Monday, August 24, 2015

The paradise of eastern Bhutan


Yes, it was the first word I uttered seeing the Rangjung Woesel Choeling Monastery. Then momentarily, I just went blank and stood there at a loss for words. In fact, I couldn’t really believe what I was seeing; it looked truly surreal and heavenly.
The monastery is perched like the Heaven’s kiss on a soft cheek of Rangjung hillock. It overlooks the Rangjung Town. I felt I was somewhere in Tibet as the monastery was built in Tibetan architectural style.

As soon as I stepped inside, I was exquisitely captivated by the colourful stupas, hostels, footsteps and monastery and soothing sound of praying. In addition, strong aroma of incense sticks, butter lamps and flowers exuded making the place sparkling and sacred.
I was greeted by the smiles of monks and nuns circumambulating the lhakhang. Instantaneously, it gave me a feeling of living paradise; that’s why I called it the paradise of eastern Bhutan. Indeed, it truly is - for I never saw, anywhere in the east, such a lovely place, monastery.
According to the website of the monastery, this beautiful monastery was founded by His Eminence Dungsey Garab Rinpoche in 1989 to provide a conducive haven for the study of Buddha dharma as expounded in the Dudjom New Treasure Lineage and carryout dharma activities for the benefits of the Buddhist community in and abroad.
It was said that the people of Rangjung and nearby villages were poor but were very religious. They wished to send their children for monastic education in India and Nepal. However, being very poor they couldn’t afford. They have incessantly requested the Rinpoche so was the monastery established, and the village children are enrolled here to study Buddhist philosophy. 

In fact, the people of eastern Bhutan are very fortunate to have the monastery in their own region. They are truly blessed! 

Friday, August 21, 2015

Always leave office on time

After Abdul Kalam, 11th President of India, passed away on July 27, 2015, people all across the world started circulating his words of wisdom more than ever on various social networks. I have heard and read about Kalam and his significant contributions in the fields of development of missile and vehicle technology since my school days.
Later, I came to know that the recipient of India’s highest civilian honour, Bharat Ratna, had authored several books and also had his many biographies written.

His wisdoms are being circulated in the world – in the form of cards, quotations, messages and letters. I have received many, but one message has touched me deep. So this post is all about this particular card, Abdul Kalam’s wisdom, Always leave office on time.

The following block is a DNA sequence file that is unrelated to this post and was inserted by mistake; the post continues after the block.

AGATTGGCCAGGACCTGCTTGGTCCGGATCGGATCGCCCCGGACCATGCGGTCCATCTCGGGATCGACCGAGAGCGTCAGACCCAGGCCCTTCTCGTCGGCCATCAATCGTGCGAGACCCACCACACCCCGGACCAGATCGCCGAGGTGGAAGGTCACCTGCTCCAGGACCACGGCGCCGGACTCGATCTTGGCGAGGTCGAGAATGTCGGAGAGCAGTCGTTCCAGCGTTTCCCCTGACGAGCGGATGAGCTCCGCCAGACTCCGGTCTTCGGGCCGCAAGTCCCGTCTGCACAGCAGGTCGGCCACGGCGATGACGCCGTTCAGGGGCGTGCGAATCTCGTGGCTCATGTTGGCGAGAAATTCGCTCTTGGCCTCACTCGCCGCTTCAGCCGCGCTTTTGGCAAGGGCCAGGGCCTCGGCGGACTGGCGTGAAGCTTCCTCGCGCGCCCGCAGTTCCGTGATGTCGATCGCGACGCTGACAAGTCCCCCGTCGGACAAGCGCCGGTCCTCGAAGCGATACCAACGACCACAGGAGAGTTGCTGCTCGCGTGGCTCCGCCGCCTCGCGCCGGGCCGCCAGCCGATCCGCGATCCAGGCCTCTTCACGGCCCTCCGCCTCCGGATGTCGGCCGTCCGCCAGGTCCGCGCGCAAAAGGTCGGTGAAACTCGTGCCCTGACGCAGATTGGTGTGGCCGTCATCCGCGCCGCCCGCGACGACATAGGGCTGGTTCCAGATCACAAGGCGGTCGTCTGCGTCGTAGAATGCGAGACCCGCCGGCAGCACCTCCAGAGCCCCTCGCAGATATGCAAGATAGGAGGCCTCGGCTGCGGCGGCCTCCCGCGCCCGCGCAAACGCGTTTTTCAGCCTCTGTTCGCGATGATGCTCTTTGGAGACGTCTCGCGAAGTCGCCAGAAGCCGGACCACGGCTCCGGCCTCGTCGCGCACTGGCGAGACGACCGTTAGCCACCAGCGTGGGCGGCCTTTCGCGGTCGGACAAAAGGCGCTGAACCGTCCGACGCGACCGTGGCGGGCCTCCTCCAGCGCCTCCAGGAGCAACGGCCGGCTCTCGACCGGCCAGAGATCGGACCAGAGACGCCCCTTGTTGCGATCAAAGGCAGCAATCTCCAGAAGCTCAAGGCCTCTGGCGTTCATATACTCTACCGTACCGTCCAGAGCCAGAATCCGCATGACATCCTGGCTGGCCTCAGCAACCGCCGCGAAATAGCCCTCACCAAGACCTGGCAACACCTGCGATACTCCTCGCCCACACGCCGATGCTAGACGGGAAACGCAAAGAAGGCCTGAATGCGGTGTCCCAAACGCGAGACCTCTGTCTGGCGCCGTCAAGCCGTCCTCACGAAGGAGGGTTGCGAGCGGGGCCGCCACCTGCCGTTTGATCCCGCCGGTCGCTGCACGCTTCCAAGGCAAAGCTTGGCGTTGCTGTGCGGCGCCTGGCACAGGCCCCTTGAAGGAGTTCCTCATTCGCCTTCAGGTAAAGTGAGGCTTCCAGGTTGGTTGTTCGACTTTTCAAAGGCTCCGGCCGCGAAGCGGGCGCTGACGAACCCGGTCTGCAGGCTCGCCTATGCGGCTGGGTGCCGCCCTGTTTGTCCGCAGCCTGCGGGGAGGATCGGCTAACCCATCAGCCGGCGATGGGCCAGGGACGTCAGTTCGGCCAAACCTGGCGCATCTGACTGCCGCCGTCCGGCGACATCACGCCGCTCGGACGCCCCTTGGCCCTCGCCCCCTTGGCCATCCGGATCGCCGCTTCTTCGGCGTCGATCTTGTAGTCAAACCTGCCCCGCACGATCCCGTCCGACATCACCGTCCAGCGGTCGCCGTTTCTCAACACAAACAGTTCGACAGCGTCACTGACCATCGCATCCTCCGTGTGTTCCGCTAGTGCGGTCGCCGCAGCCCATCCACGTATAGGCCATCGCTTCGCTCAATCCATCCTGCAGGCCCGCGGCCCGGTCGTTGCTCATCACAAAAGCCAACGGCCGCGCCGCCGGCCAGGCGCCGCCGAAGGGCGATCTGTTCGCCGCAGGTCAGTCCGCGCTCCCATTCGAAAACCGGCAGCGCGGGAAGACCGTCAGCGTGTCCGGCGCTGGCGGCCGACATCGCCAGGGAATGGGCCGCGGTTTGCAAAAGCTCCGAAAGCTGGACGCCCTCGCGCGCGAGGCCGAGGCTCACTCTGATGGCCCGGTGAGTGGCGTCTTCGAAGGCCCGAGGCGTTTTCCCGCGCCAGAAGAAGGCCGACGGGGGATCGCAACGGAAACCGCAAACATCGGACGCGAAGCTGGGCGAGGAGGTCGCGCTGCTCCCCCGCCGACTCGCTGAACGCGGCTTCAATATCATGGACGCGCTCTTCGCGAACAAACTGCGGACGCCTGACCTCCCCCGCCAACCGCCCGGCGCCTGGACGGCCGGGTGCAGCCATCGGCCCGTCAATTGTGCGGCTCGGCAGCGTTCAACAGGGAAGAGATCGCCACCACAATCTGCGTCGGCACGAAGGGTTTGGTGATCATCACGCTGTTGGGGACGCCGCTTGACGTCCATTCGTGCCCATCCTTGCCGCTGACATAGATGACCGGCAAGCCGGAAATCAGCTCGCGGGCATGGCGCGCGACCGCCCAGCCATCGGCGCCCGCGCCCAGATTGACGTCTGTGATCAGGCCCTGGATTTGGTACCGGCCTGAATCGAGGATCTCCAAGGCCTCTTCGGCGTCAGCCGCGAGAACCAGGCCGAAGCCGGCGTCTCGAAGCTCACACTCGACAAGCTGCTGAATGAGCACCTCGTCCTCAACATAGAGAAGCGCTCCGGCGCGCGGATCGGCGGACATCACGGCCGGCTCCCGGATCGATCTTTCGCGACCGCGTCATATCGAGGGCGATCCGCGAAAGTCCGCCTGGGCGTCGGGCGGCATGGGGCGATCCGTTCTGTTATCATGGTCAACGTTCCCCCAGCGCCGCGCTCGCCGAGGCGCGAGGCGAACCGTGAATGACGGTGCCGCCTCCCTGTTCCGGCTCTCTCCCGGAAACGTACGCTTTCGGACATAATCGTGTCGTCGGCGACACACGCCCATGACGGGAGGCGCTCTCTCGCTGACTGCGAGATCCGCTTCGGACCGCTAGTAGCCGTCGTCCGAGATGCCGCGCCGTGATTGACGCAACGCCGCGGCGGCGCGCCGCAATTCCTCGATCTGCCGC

In the past, I read this but it didn’t have the same impact like it has on me today. Perhaps more tellingly it has to do with relevance because today I am working and this wisdom is very relevant to me.

In the card, “The Missile Man of India” writes down seven important points why we should always leave office on time. The first two points are: 

1)  Work is a never-ending process. It can never be completed;
2)  Interest of a client is important; so is your family.

A new trend is picking up in Bhutan, especially in urban areas, many of us are becoming workaholic. We stay late long hours in our office, workplace. We even work on weekends and holidays; not once in a while but quite often.

We lead a work-based way of life; we are being known by our works or workplaces or the types of works we do. Balancing between work and family life always becomes a challenge, and most of us lose ourselves to work. If not working, we are playing archery, parala, and involved in other insignificant activities.

Quite surprisingly, there are people - your own bosses, managers and proprietors - who want you to stay late in office and work. Even if they don’t insist on you, but they still feel happy to see you doing that.

For that matter, Kalam goes on to say, “A person who stays late at the office is not a hardworking person. Instead he/she is a fool who doesn't know how to manage work within the stipulated time. He/She is inefficient and incompetent in his work.”

Although this point is debatable, yet I fully agree with it. Because too much of too much is not good, you know it well, because being workaholic is the recipe for bad life.

The best part of this message is when he states, “Life is not only about work, office and client. There is more to life.”

In fact, we need equally good time to socialize, entertain, relax and celebrate our life with our beloved family members and friends. I think it would make our life less complicated, less stressful and we become happier person.

This is what touched me too deeply, “If you fall in your life, neither your boss nor your client will offer you a helping hand; your family and friends will.”

Our life is fragile and tender; it is very precious too. Let’s not waste it shunning ourselves in our office all time and building wall against our beloved ones. We never know when we will fall in life.